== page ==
DI Siobhan Clarke is present at this memorial (looking for her parents who have come to the protest), and reflecting on this comes to the realization that this is similar to the role of the police. In a homicide investigation, they are similarly 'naming the victim,' identifying them, discovering what brought them into danger and uncovering the motives. Clarke and Rebus are currently investigating a serial murder, in which some of the victims are unidentified and the connection between them is unknown.
The Naming of the Dead also raises an important question which Rebus and Clarke ponder at the end of the novel.
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By Shannon Moeser TOP 1000 REVIEWER on June 29 2014
Format: Paperback
Anyone who likes Michael Connelly's Harry Borsch series should like Ian Rankin's Rebus series as well. This was the first Ian Rankin book I read. After completing it, I had to go out and buy all the earlier books in Rankin's "Rebus series". I am now in the middle of catching up on John Rebus's life. However, "The Naming of the Dead" is a good book to start with, even if you haven't read the others in the series. (This review was written on Dec 11, 2006. It was re-posted because Amazon misplaced my original review.)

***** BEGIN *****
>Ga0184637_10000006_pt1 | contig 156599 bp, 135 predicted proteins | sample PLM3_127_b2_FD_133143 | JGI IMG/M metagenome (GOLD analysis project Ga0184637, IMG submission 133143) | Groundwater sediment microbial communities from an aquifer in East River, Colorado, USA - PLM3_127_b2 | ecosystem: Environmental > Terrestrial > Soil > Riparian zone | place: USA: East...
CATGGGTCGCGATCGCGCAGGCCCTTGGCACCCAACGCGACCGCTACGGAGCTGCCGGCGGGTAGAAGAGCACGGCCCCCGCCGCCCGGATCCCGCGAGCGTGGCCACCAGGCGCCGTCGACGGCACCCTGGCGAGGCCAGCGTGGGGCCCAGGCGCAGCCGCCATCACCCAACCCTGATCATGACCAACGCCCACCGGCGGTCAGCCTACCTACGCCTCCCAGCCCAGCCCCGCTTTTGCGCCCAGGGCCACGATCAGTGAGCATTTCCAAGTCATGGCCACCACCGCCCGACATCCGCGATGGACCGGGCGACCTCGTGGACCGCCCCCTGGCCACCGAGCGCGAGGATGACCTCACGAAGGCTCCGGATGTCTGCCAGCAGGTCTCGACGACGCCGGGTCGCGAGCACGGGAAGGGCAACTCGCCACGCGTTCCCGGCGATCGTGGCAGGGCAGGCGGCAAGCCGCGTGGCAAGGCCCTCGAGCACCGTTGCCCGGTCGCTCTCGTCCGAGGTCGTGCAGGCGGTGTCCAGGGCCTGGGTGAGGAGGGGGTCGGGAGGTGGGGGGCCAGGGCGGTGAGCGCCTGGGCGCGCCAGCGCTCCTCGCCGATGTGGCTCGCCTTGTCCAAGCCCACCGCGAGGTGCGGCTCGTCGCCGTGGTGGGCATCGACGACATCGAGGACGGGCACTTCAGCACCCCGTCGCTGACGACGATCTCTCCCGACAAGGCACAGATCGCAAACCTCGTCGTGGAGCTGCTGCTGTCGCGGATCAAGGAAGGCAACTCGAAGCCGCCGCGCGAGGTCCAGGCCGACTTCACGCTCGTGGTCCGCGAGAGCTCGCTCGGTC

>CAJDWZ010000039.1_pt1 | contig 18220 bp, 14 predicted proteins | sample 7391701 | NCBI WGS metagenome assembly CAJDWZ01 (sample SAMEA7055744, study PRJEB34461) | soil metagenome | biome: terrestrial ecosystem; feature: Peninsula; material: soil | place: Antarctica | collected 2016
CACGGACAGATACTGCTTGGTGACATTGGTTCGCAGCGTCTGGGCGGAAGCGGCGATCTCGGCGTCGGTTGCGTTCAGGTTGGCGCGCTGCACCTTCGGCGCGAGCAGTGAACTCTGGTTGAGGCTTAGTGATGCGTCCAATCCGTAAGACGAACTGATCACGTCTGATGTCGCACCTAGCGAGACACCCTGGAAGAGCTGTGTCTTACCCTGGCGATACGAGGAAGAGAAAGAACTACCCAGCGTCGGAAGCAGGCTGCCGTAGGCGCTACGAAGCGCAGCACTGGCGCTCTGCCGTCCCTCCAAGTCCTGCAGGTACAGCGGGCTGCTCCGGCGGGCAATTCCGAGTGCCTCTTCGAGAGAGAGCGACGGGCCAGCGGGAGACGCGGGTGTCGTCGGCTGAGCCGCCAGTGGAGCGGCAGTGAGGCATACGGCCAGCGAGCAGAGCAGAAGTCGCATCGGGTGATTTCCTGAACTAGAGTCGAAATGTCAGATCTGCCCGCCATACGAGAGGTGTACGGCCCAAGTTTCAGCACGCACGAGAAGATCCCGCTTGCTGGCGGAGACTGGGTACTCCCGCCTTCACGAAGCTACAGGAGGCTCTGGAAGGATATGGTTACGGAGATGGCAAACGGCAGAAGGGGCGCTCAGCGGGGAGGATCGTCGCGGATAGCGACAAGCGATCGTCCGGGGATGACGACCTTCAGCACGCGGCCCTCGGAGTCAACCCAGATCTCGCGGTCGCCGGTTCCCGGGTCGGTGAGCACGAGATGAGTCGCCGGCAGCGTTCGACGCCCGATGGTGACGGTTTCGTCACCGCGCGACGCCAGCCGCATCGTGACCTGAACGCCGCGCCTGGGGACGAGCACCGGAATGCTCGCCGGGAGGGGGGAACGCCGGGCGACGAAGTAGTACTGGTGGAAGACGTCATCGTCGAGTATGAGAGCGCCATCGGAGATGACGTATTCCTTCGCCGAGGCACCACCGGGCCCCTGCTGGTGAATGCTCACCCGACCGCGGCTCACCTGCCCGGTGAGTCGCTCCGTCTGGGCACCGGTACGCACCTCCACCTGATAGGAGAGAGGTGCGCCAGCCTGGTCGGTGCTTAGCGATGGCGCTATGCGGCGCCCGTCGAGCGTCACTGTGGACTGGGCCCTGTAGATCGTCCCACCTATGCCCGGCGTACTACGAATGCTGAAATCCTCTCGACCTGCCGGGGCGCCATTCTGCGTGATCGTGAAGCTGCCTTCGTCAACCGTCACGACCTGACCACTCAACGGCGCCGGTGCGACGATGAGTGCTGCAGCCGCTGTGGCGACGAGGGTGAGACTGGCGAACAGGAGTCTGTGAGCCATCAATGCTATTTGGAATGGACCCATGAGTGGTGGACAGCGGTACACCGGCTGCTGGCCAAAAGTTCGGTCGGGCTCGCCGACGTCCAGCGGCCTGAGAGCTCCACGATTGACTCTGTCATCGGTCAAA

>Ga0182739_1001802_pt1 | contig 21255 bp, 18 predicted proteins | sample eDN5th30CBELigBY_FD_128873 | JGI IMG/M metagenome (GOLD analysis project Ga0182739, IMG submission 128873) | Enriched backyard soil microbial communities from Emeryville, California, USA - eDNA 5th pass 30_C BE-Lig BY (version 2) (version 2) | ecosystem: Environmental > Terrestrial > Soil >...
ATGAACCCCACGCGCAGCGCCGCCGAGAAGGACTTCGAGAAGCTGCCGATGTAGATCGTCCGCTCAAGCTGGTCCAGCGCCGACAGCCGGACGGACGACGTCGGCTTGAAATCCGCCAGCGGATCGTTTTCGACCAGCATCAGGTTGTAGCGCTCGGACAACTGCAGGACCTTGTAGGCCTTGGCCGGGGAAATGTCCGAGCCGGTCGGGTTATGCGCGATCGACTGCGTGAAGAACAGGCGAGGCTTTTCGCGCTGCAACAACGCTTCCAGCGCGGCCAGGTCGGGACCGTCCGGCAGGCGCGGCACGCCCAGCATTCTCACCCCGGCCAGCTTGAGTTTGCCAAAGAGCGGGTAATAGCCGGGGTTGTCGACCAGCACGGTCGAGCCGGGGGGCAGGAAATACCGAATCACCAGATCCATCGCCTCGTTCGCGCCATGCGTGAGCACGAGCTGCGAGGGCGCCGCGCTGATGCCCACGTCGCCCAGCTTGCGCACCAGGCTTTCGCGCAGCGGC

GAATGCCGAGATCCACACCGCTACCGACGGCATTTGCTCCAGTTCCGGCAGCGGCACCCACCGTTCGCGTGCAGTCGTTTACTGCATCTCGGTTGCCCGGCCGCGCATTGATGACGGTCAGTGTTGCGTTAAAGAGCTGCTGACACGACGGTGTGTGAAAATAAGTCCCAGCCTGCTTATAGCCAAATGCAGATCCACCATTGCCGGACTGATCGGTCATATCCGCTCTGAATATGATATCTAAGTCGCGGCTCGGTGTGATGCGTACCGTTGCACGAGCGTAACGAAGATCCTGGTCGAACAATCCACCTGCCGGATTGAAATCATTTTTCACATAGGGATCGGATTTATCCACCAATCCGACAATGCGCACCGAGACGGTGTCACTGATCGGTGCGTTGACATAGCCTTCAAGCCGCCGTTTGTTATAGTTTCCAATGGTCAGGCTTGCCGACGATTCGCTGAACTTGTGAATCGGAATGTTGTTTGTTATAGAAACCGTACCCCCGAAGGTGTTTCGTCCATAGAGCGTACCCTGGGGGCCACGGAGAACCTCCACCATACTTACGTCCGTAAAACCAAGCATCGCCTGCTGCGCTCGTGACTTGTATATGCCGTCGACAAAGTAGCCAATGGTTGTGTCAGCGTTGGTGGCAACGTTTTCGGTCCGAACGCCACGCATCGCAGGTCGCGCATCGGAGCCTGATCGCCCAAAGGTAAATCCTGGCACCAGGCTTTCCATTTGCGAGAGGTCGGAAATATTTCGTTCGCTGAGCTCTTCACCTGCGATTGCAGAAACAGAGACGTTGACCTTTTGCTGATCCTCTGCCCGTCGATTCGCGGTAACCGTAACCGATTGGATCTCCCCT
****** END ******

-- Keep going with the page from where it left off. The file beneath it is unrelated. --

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Format: Kindle Edition Verified Purchase
Rankin's hero, John Rebus, is becoming shallower and less likeable. And the plot just wasn't a page turner this time around. Wouldn't be missing a lot if you skipped this one.
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Format: Paperback Verified Purchase
I was on a Rankin kick when I bought this book. Got through about half of his catalog and moved on. I think it's time to finish off the rest of his books.